The Disguise of the Stock Market
Can there be a better place to invest outside of the stock market? For seven out of eight weeks, the stock market declined for all of the right reasons. Significant problems abound. For the better part of the second quarter, the stock market had real reasons to take a big hit.
Economies worldwide are slowing. This and other factors contributed to the stock market falling for seven out of eight weeks leading up to the final week of June. Then, in the face of all of these concerns, stocks surged with a vengeance in the final week of the quarter and posted their best weekly gain in over two years. The S&P 500 gained 5.6%. The DOW rose nearly 600 points. What other investment has the juice to gain 5% in a week?
Stocks present terrific investment opportunities for the simple reason that they have the capability to make explosive moves. Further surges appear likely. Some sort of return is both required and expected on the vast pools of investment capital that is in cash. Since interest rates remain at rock bottom, this money has to be invested somewhere. I have been writing about this for some time. The further down the road we go with very low interest rates, the more pressure is placed on cash to be invested. Even though the overall news may not be favorable for the general economy, stocks can still rise. My expectation is that our stocks will do even better.
For the better part of two years, this disguise has fooled investors. Even with significant negative forces blowing, stocks can continue to edge higher.
2nd Quarter Overview
For the entire quarter, we would have all preferred better performance. Despite the fireworks at the end of June and early this month, stocks fell for most of the second quarter. The stock market was awful in May and for most of June. The S&P 500 and the Dow finished flat for the quarter. In fact, at one point in June, the major stock indices had basically given up all of their gains for the year, down almost 6%.
Many events conspire to raise doubts about the outlook for business. During February and March we had the political upheaval in Northern Africa. The effect on the stock market of the catastrophic tsunami in Japan is still being felt. A slackening economy is being felt throughout the world. Just like last year, financial contagion in Europe also continues to threaten our economy. If you thought QE2 was the elixir for the economy �well, that just ended June 30th. Lastly, not exhaustively, the debt ceiling ends August 1st and the government faces a technical shutdown.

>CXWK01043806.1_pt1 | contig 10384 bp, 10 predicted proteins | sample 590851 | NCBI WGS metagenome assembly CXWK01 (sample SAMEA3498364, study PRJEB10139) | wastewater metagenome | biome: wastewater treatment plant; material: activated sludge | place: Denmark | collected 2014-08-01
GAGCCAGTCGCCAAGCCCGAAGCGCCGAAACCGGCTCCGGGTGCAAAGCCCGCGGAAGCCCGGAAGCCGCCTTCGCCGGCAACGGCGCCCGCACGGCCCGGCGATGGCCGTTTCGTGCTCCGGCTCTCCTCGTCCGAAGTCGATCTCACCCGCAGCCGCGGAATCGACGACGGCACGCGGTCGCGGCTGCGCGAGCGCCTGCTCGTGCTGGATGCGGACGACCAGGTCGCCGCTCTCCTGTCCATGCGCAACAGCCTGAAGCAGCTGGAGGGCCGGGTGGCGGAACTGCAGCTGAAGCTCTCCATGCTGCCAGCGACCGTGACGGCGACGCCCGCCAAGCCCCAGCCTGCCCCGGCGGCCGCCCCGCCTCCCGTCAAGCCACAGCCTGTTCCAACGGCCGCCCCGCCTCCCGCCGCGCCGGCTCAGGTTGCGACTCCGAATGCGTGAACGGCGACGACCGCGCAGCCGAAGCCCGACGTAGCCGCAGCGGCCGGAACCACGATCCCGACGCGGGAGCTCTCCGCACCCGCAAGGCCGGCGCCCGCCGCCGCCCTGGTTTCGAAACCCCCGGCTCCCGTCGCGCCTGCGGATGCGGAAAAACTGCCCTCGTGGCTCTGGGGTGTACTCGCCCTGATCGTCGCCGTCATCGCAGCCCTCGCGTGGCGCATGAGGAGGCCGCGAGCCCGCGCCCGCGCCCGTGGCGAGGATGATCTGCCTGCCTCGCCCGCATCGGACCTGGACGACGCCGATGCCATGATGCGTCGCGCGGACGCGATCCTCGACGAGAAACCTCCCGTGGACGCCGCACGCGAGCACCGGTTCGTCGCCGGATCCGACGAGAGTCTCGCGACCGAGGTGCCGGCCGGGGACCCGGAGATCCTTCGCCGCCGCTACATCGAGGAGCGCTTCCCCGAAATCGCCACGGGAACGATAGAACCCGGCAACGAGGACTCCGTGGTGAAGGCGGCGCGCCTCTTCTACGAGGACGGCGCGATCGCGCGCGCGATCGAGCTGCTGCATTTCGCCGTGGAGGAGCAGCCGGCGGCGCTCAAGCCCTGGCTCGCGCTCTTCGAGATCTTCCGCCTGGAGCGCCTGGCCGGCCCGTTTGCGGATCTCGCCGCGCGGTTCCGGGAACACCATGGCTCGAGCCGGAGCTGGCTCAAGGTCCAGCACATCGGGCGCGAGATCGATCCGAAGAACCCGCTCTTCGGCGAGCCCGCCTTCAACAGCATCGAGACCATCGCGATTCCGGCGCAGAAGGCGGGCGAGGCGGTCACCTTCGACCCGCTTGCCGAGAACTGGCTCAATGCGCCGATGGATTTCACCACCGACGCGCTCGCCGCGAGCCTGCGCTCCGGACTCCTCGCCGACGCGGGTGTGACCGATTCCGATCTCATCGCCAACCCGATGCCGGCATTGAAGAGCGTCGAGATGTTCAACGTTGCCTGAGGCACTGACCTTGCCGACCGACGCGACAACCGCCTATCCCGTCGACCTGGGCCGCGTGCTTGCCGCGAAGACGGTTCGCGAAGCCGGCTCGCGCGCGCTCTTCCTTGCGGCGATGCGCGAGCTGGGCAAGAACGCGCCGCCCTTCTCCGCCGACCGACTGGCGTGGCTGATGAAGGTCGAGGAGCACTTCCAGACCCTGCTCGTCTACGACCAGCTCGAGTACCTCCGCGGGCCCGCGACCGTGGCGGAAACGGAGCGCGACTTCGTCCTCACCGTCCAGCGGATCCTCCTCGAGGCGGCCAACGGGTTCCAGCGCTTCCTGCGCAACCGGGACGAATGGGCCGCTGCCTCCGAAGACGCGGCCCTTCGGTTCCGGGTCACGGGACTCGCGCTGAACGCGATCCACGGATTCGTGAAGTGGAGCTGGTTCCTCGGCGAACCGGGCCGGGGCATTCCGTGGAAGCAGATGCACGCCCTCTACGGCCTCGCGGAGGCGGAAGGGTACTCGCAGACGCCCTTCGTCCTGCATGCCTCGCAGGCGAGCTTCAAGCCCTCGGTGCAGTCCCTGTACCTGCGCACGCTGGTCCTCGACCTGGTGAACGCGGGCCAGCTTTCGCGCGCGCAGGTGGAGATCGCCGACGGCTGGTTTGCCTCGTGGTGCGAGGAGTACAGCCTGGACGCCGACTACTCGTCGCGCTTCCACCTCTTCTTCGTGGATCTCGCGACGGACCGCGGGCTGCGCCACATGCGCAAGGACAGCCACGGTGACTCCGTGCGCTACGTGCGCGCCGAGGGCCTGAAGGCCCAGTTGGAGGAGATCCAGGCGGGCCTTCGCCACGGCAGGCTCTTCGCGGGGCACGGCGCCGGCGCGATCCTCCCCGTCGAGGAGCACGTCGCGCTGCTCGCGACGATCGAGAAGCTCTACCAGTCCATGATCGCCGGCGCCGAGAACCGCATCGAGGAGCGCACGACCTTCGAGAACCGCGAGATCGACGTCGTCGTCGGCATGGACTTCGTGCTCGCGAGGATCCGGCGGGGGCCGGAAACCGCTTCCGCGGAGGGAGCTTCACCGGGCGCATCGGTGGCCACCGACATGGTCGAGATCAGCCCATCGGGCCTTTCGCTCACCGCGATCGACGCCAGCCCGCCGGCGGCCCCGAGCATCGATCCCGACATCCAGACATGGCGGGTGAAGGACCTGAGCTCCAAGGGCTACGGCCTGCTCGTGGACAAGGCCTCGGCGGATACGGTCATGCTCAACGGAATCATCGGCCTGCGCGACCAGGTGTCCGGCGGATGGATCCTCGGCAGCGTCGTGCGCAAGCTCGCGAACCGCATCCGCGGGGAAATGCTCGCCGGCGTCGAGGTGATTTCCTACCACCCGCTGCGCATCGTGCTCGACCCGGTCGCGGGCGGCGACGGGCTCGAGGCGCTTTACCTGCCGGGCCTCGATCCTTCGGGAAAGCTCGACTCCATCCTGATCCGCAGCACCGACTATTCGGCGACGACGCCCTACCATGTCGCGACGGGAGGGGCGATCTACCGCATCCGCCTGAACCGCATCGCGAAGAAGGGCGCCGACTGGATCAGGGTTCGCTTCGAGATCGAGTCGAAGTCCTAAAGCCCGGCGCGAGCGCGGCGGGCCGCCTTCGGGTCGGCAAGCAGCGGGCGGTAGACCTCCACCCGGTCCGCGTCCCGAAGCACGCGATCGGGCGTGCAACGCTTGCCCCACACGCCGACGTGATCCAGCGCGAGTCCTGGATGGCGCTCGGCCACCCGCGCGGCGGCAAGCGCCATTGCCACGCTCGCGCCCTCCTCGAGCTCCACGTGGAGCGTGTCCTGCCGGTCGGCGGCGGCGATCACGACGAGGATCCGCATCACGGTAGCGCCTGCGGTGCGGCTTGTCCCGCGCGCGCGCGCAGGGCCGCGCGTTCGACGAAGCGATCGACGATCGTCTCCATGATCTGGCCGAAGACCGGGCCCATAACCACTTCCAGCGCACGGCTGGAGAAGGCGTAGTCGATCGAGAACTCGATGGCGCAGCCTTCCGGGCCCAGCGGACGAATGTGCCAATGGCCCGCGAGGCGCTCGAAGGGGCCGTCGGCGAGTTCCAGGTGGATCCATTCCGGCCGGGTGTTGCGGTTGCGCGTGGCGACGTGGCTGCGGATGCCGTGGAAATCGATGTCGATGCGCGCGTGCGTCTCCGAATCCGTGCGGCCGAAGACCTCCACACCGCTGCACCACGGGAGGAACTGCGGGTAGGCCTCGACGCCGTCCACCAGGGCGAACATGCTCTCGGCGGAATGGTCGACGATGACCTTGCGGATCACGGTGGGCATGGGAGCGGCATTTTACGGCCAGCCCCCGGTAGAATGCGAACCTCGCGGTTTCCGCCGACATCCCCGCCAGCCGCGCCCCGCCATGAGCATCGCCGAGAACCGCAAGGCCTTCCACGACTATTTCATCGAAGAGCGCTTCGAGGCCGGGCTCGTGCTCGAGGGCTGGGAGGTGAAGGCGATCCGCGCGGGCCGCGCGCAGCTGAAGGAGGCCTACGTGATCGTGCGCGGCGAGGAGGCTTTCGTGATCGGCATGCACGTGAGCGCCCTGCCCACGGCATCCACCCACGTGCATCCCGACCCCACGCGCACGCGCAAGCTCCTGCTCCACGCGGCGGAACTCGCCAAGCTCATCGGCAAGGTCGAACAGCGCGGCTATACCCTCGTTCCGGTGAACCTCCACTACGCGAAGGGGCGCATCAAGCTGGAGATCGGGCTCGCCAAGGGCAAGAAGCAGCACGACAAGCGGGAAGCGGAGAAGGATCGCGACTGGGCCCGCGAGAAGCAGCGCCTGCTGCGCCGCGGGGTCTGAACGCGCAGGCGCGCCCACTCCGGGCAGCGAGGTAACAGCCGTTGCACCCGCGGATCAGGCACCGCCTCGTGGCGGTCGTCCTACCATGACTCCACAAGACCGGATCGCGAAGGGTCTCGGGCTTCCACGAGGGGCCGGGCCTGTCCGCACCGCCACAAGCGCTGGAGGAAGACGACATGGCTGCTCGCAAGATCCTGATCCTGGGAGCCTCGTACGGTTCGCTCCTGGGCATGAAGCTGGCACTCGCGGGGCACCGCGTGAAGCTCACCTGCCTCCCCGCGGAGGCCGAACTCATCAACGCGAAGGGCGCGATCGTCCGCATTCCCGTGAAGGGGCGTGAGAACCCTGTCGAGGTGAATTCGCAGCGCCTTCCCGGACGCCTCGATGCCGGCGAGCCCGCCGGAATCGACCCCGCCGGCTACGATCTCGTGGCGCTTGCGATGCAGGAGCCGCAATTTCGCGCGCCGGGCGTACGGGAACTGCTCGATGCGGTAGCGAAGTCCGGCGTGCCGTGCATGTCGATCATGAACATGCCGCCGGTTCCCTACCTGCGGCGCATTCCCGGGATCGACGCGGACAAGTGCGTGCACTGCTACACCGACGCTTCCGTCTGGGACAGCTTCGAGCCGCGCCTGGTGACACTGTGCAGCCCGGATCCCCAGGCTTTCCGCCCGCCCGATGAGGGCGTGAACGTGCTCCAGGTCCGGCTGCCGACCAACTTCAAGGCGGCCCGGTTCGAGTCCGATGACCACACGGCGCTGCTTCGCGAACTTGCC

Earlier in the year, the picture was somewhat different. In April, there were aspects of the economy that actually looked like they might be overheating. Crude oil climbed beyond $112 per barrel and wholesale inflation registered a 7% annual rate of change. Prices of agricultural commodities climbed to all time highs. Just as quickly, this trend was dashed and almost every commodity has since dropped precipitously.
Interest rates, meanwhile, surprised most investment professionals by falling during the quarter. The 10 year US Treasury note, which is a benchmark for mortgages, is currently under 3%. I am constantly amused by the radio ads by mortgage companies urging people to lock in on “rates not seen again in our lifetime.” We have heard these same words for over five years yet these same voices keep barking out their sales pitches. These guys must assume that eventually they will be right just as a broken clock is right twice a day.
Peregrine Returns and Strategy
We made many profitable short term trades during the quarter. The markets presented opportunities where we were able to buy or short stocks with a high level of confidence. Our longer term holdings suffered with the general market and this accounted for the 1.47% decline in our Equity Composite for the quarter. Our Balanced Composite gained .88% for the second quarter. Both of our composites are up about 3% for the first half of 2011.
Our outlook for the 3rd quarter is sanguine since the fallout in May and June provides us with a necessary “pause that refreshes”. Our recent stock investments have promising characteristics. Our view for the third quarter could be described as cautiously bullish given a likely agreement on raising the debt ceiling.
Past performance is no guarantee of future results. Investment management involves the possibility of losses. Significant general stock market moves up and down can influence the performance of client portfolios. Composite returns are based on client portfolios of over $100,000. Not all clients are included in the composites. All returns include the reinvestment of dividends. All returns are net of fees. Composite returns are derived from aggregated, time-weighted returns for clients of Peregrine Asset Advisers. Individual client returns can deviate from the composite returns. While Peregrine uses the S&P 500 as a benchmark, Peregrine does not attempt to mimic the structure of this index. Individual client portfolios vary. The number of securities held also varies per client.
Do you have questions or would you like to know more, contact Dan Botti.